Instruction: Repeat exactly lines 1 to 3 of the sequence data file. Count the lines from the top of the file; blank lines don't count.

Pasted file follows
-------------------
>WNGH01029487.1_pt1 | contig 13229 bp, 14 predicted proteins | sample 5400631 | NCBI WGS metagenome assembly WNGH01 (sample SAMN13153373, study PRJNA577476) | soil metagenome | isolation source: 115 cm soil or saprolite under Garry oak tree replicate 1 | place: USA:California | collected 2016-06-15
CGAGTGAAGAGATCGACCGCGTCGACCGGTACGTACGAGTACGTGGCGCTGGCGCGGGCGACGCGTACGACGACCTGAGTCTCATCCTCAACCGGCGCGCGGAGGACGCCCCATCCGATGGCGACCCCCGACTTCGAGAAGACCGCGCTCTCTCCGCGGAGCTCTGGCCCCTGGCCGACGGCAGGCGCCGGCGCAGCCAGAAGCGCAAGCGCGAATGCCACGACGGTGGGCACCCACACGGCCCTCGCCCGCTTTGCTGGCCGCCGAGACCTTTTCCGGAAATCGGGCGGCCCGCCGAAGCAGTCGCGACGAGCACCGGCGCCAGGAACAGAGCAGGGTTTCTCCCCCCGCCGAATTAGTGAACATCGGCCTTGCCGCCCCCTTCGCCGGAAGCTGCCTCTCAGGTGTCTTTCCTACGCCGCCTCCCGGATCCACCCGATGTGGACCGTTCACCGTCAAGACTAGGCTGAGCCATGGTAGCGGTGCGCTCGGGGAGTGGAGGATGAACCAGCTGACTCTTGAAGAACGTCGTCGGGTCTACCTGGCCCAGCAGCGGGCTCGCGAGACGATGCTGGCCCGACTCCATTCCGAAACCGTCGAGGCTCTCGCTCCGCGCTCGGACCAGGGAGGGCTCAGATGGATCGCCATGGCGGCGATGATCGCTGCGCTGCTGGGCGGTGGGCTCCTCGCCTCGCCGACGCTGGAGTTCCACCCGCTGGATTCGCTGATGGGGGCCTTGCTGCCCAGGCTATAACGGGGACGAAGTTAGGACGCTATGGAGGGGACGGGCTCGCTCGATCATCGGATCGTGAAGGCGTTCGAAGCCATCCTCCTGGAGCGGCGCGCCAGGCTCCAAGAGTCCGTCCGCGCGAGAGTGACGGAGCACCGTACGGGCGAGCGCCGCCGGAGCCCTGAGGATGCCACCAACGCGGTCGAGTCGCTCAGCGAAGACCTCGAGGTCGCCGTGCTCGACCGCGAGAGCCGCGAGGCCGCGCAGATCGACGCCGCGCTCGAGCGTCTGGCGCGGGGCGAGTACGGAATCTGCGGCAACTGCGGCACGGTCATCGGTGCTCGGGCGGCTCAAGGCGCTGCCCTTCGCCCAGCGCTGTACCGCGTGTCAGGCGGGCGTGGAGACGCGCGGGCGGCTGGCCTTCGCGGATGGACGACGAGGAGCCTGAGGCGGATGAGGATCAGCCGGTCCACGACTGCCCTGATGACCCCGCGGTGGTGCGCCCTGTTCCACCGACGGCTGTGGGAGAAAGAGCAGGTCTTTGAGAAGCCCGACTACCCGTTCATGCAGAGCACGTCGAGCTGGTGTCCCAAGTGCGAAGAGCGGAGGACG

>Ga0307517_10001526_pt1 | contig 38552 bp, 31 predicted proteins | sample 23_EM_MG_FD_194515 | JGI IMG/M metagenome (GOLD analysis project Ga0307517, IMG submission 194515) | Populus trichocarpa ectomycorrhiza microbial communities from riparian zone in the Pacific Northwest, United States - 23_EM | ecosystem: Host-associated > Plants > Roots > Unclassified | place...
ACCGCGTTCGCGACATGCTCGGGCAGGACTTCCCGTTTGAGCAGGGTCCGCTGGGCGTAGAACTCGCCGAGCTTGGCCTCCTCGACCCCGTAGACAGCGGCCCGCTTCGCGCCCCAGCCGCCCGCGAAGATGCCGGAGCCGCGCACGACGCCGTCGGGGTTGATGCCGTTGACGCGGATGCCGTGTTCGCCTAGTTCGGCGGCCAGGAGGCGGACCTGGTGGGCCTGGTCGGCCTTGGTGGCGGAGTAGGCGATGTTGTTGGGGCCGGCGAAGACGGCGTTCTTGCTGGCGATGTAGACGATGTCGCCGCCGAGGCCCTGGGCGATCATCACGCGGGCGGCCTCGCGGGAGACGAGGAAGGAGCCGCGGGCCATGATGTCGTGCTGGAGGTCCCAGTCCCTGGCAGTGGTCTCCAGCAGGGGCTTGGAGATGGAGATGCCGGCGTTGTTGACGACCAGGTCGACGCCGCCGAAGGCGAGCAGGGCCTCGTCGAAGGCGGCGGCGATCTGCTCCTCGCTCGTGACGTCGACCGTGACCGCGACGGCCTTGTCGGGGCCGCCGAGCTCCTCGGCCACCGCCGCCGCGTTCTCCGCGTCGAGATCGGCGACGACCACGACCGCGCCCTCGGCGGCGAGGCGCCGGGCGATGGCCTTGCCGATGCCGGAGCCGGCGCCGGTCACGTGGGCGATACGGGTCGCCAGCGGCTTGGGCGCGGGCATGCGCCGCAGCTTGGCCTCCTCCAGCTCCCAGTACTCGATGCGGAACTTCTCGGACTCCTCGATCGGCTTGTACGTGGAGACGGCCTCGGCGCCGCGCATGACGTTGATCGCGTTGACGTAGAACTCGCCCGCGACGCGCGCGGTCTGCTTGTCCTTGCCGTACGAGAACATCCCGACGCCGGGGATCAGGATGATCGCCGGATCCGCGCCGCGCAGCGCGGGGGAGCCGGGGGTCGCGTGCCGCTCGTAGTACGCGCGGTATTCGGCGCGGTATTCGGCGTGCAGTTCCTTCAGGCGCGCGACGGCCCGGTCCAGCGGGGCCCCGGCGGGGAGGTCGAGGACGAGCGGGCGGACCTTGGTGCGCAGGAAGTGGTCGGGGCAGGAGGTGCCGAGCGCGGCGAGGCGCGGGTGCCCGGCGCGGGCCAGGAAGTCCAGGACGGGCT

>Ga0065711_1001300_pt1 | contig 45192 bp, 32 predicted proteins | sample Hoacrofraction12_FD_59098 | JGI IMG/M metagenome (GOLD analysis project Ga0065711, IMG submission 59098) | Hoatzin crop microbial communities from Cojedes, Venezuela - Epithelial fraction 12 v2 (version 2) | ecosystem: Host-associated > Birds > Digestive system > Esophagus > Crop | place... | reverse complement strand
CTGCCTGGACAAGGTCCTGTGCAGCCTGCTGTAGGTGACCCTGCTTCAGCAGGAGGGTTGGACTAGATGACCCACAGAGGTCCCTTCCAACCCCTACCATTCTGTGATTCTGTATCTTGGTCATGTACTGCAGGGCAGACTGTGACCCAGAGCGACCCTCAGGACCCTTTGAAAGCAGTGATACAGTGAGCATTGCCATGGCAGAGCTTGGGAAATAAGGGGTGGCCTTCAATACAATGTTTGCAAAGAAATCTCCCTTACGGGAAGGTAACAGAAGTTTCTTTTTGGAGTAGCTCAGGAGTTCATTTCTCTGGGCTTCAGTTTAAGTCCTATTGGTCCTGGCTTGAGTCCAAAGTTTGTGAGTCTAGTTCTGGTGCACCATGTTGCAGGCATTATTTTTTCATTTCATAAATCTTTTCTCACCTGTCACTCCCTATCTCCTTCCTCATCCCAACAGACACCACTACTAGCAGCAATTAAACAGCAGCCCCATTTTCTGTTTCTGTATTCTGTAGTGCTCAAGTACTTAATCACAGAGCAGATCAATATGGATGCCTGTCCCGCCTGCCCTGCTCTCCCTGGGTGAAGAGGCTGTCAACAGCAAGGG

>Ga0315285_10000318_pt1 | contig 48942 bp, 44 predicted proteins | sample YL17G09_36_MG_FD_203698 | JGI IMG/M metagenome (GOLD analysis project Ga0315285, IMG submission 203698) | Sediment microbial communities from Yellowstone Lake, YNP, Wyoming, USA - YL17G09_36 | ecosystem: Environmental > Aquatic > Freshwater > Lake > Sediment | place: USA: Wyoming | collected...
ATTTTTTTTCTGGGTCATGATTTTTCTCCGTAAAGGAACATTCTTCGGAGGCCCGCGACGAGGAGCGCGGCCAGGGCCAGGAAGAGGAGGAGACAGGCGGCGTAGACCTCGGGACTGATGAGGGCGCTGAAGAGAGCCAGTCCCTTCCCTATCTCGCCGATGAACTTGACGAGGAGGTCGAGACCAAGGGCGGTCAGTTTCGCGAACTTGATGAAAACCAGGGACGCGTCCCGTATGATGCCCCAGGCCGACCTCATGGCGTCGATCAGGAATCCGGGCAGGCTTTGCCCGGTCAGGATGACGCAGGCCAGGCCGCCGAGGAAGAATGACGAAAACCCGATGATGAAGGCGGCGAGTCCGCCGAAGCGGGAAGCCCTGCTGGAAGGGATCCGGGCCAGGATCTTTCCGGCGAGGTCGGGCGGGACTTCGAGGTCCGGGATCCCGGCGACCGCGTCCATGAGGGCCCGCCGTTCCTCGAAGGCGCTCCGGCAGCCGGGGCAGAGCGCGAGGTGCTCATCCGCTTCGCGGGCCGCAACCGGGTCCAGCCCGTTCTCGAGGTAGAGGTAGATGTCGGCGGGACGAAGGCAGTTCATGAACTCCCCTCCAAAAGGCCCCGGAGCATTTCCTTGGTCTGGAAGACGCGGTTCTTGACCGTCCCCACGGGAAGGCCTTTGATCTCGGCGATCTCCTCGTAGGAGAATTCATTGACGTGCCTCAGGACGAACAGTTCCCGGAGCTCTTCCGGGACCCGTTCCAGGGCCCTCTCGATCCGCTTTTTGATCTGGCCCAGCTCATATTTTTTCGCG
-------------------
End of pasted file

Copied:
>WNGH01029487.1_pt1 | contig 13229 bp, 14 predicted proteins | sample 5400631 | NCBI WGS metagenome assembly WNGH01 (sample SAMN13153373, study PRJNA577476) | soil metagenome | isolation source: 115 cm soil or saprolite under Garry oak tree replicate 1 | place: USA:California | collected 2016-06-15
CGAGTGAAGAGATCGACCGCGTCGACCGGTACGTACGAGTACGTGGCGCTGGCGCGGGCGACGCGTACGACGACCTGAGTCTCATCCTCAACCGGCGCGCGGAGGACGCCCCATCCGATGGCGACCCCCGACTTCGAGAAGACCGCGCTCTCTCCGCGGAGCTCTGGCCCCTGGCCGACGGCAGGCGCCGGCGCAGCCAGAAGCGCAAGCGCGAATGCCACGACGGTGGGCACCCACACGGCCCTCGCCCGCTTTGCTGGCCGCCGAGACCTTTTCCGGAAATCGGGCGGCCCGCCGAAGCAGTCGCGACGAGCACCGGCGCCAGGAACAGAGCAGGGTTTCTCCCCCCGCCGAATTAGTGAACATCGGCCTTGCCGCCCCCTTCGCCGGAAGCTGCCTCTCAGGTGTCTTTCCTACGCCGCCTCCCGGATCCACCCGATGTGGACCGTTCACCGTCAAGACTAGGCTGAGCCATGGTAGCGGTGCGCTCGGGGAGTGGAGGATGAACCAGCTGACTCTTGAAGAACGTCGTCGGGTCTACCTGGCCCAGCAGCGGGCTCGCGAGACGATGCTGGCCCGACTCCATTCCGAAACCGTCGAGGCTCTCGCTCCGCGCTCGGACCAGGGAGGGCTCAGATGGATCGCCATGGCGGCGATGATCGCTGCGCTGCTGGGCGGTGGGCTCCTCGCCTCGCCGACGCTGGAGTTCCACCCGCTGGATTCGCTGATGGGGGCCTTGCTGCCCAGGCTATAACGGGGACGAAGTTAGGACGCTATGGAGGGGACGGGCTCGCTCGATCATCGGATCGTGAAGGCGTTCGAAGCCATCCTCCTGGAGCGGCGCGCCAGGCTCCAAGAGTCCGTCCGCGCGAGAGTGACGGAGCACCGTACGGGCGAGCGCCGCCGGAGCCCTGAGGATGCCACCAACGCGGTCGAGTCGCTCAGCGAAGACCTCGAGGTCGCCGTGCTCGACCGCGAGAGCCGCGAGGCCGCGCAGATCGACGCCGCGCTCGAGCGTCTGGCGCGGGGCGAGTACGGAATCTGCGGCAACTGCGGCACGGTCATCGGTGCTCGGGCGGCTCAAGGCGCTGCCCTTCGCCCAGCGCTGTACCGCGTGTCAGGCGGGCGTGGAGACGCGCGGGCGGCTGGCCTTCGCGGATGGACGACGAGGAGCCTGAGGCGGATGAGGATCAGCCGGTCCACGACTGCCCTGATGACCCCGCGGTGGTGCGCCCTGTTCCACCGACGGCTGTGGGAGAAAGAGCAGGTCTTTGAGAAGCCCGACTACCCGTTCATGCAGAGCACGTCGAGCTGGTGTCCCAAGTGCGAAGAGCGGAGGACG

>Ga0307517_10001526_pt1 | contig 38552 bp, 31 predicted proteins | sample 23_EM_MG_FD_194515 | JGI IMG/M metagenome (GOLD analysis project Ga0307517, IMG submission 194515) | Populus trichocarpa ectomycorrhiza microbial communities from riparian zone in the Pacific Northwest, United States - 23_EM | ecosystem: Host-associated > Plants > Roots > Unclassified | place...